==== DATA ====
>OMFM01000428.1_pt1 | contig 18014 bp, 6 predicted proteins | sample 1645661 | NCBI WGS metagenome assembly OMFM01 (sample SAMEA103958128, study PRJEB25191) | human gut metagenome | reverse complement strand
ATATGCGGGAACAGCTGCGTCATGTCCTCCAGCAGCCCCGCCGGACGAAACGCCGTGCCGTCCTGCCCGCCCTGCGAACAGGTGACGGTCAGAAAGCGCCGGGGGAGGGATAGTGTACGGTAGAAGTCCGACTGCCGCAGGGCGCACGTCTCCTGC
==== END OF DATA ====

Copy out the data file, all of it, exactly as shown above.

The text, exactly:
>OMFM01000428.1_pt1 | contig 18014 bp, 6 predicted proteins | sample 1645661 | NCBI WGS metagenome assembly OMFM01 (sample SAMEA103958128, study PRJEB25191) | human gut metagenome | reverse complement strand
ATATGCGGGAACAGCTGCGTCATGTCCTCCAGCAGCCCCGCCGGACGAAACGCCGTGCCGTCCTGCCCGCCCTGCGAACAGGTGACGGTCAGAAAGCGCCGGGGGAGGGATAGTGTACGGTAGAAGTCCGACTGCCGCAGGGCGCACGTCTCCTGC